During November 2021 alone 4.5 million people quit their jobs—the highest number on record. The pandemic work experience encouraged many employees to draw a line in the sand between what’s important (family, flexibility, and free time) and what’s not (toxic work cultures that lead to exhaustion, mistakes and ultimately burnout.) Black, Indigenous and people of color (BIPOC) have particularly felt the strain of office life with 97 percent wanting a hybrid or full-time remote working model (compared with 79 percent of white knowledge workers in the U.S.)
Digital tech was instrumental in creating the always-on model of work. For instance, the average office worker checks their email 74 times a day, creating a never-ending game of email whack-a-mole. However, that was the last generation of digital tech. There is a new generation that has the potential to remake work in more humanizing ways.
“Smart tech” is an umbrella term we coined for advanced digital technologies that make decisions for people and instead of people. It includes artificial intelligence (AI) and its subsets and cousins, such as machine learning, natural language processing, smart forms, chatbots, robots, and more. Its use is skyrocketing and it is being embedded in every functional area of company life from HR to communications, accounting and service delivery.
Smart tech is currently best at doing rote tasks like answering the same questions over and again online or automatically reconciling budgets with real-time numbers. When companies find the sweet spot between smart tech and people, it creates what we call the “dividend of time.” This new time can be used to do things that only people can and should do: build relationships, tell stories, and solve problems. This is also time that can be used to reduce burnout and re-humanize workplaces — but only if it is implemented carefully and strategically.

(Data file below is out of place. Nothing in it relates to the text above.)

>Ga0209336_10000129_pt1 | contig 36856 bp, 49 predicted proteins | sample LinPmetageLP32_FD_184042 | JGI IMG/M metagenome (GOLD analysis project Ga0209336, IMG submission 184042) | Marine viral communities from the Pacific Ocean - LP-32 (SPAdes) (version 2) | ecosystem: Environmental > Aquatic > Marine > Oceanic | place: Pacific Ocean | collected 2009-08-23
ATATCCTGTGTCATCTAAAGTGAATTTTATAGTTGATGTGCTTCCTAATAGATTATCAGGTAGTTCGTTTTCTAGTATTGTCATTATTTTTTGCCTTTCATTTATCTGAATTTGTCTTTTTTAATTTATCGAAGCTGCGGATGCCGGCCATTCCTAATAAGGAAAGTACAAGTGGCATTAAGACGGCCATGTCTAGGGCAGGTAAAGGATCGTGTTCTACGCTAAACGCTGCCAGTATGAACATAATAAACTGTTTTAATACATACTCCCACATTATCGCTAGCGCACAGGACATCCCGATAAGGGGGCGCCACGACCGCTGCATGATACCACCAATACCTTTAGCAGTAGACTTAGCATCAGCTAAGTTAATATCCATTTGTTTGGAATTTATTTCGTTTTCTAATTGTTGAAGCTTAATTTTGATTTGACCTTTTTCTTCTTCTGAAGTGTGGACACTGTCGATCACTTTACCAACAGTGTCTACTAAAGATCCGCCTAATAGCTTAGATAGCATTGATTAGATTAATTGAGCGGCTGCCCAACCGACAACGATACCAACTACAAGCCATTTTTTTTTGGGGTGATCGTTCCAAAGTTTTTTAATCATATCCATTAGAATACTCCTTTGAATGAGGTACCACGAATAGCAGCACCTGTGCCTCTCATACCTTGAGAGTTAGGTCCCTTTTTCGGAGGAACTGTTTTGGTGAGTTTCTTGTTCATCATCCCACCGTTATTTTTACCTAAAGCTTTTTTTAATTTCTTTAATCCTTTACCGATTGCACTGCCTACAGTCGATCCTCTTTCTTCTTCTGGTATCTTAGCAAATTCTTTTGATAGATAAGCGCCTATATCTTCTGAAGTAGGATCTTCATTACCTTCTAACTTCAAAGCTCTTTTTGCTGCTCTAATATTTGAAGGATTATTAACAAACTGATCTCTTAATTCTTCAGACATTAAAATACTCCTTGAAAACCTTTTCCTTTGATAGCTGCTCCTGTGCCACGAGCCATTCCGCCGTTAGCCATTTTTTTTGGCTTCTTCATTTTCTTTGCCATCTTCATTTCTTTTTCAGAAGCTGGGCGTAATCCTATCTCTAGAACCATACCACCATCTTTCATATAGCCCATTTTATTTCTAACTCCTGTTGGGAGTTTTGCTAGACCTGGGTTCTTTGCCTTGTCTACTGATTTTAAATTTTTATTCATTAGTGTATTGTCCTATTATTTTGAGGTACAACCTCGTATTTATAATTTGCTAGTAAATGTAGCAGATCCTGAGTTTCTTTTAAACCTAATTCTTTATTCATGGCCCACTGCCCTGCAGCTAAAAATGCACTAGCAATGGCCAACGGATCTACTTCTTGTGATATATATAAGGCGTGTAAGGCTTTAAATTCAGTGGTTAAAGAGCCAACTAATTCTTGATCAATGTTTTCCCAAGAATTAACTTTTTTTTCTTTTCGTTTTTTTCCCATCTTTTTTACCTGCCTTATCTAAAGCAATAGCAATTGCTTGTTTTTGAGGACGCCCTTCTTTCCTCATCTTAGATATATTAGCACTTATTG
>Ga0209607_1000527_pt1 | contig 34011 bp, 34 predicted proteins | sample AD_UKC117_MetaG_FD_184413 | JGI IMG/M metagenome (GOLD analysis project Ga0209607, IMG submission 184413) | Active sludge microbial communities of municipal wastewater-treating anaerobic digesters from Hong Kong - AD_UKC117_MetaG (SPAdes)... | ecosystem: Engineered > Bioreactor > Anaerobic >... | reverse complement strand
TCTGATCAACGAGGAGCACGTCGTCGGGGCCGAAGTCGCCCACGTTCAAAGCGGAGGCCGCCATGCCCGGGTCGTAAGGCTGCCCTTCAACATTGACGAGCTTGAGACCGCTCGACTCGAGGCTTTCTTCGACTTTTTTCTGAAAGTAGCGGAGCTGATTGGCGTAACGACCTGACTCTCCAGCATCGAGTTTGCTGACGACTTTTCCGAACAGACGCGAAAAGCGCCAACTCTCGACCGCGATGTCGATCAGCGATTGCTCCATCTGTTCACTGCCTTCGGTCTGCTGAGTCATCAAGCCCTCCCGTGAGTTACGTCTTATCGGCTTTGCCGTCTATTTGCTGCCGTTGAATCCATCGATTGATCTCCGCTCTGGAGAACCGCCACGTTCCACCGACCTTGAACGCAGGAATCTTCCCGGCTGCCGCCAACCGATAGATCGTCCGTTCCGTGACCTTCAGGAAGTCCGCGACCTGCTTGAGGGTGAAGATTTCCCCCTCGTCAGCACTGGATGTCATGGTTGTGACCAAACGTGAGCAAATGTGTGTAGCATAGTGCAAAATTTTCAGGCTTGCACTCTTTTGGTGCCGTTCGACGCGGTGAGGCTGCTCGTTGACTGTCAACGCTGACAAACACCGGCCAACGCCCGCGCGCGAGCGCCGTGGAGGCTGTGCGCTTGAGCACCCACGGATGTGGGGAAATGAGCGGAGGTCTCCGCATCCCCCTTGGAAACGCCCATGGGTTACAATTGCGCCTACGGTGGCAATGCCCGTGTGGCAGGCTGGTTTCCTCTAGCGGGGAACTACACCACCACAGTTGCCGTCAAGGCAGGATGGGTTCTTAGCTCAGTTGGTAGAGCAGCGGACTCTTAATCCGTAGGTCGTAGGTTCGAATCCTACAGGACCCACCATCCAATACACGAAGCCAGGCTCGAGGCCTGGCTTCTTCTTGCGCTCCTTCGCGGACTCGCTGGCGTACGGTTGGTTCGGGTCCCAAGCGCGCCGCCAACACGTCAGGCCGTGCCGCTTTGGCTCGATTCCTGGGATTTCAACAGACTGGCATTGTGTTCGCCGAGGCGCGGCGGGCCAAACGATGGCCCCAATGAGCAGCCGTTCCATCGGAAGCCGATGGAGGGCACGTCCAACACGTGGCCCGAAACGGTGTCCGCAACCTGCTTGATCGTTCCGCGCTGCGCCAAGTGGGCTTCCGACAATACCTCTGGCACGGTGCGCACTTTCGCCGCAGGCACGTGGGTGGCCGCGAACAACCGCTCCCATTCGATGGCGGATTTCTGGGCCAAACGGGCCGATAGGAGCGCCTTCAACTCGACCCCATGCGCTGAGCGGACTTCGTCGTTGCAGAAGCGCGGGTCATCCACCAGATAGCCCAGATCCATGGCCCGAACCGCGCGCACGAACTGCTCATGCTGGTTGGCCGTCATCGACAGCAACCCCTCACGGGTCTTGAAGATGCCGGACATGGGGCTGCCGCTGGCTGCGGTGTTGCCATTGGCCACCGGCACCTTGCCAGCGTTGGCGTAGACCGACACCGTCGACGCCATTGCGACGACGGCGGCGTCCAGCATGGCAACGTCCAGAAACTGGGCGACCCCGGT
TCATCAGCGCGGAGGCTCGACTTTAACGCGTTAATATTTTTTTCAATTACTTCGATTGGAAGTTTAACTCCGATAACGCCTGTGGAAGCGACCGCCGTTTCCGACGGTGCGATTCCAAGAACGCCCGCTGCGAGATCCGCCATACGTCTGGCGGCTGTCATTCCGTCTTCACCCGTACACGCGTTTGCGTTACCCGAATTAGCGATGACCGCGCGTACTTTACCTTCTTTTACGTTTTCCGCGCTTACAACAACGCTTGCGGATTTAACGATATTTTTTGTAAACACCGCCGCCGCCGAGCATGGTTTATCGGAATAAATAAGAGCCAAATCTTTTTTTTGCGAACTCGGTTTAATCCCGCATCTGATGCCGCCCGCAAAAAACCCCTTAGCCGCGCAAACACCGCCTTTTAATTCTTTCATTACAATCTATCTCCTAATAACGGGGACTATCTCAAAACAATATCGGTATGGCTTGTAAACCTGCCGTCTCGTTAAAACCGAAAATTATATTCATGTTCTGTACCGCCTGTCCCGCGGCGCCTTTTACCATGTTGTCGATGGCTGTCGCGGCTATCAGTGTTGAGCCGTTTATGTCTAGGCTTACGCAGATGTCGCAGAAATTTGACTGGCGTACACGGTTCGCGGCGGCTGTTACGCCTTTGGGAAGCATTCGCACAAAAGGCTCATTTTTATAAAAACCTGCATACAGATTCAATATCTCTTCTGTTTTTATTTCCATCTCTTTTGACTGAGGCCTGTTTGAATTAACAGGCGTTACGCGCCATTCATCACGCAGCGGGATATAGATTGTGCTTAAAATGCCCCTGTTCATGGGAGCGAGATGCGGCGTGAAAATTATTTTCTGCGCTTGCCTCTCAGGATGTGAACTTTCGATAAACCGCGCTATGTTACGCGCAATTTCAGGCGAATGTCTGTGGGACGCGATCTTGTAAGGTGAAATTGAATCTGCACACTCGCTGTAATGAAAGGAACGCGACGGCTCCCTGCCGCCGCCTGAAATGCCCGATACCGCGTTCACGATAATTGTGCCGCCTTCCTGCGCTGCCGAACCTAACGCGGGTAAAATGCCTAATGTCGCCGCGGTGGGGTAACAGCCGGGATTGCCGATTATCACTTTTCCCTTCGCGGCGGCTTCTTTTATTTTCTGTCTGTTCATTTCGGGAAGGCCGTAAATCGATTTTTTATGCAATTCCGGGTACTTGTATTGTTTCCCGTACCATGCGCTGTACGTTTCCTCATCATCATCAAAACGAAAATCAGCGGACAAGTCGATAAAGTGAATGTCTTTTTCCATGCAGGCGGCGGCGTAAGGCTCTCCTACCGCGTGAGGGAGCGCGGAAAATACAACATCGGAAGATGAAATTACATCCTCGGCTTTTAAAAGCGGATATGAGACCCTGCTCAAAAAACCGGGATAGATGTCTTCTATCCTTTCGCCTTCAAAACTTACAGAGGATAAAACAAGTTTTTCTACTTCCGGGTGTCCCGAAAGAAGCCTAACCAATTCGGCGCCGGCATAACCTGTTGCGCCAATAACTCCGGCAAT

Using smart tech well isn’t a technological challenge but a leadership imperative. The C-Suite will be making choices about when, where and how to use smart tech. For instance, they can choose to institute “bossware” surveillance technology to track employees activities throughout the day. Or they can use software like CultureX to remind employees to stretch and move and take breaks. They can grab smart tech products off -the-shelf without asking whether and how the system may be biased against women and people of color, or they can use software like UInclude that has anti-bias DNA built right into the company. UInclude drafts job announcements based on extensive research and data that increases the quality and diversity of job applicants. Why is this so important to this particular tech company? Because UInclude was founded by three women of color who have made reducing bias in hiring a core principle of their work.
Here are a few ways company leaders can use smart tech to improve work and workplace cultures: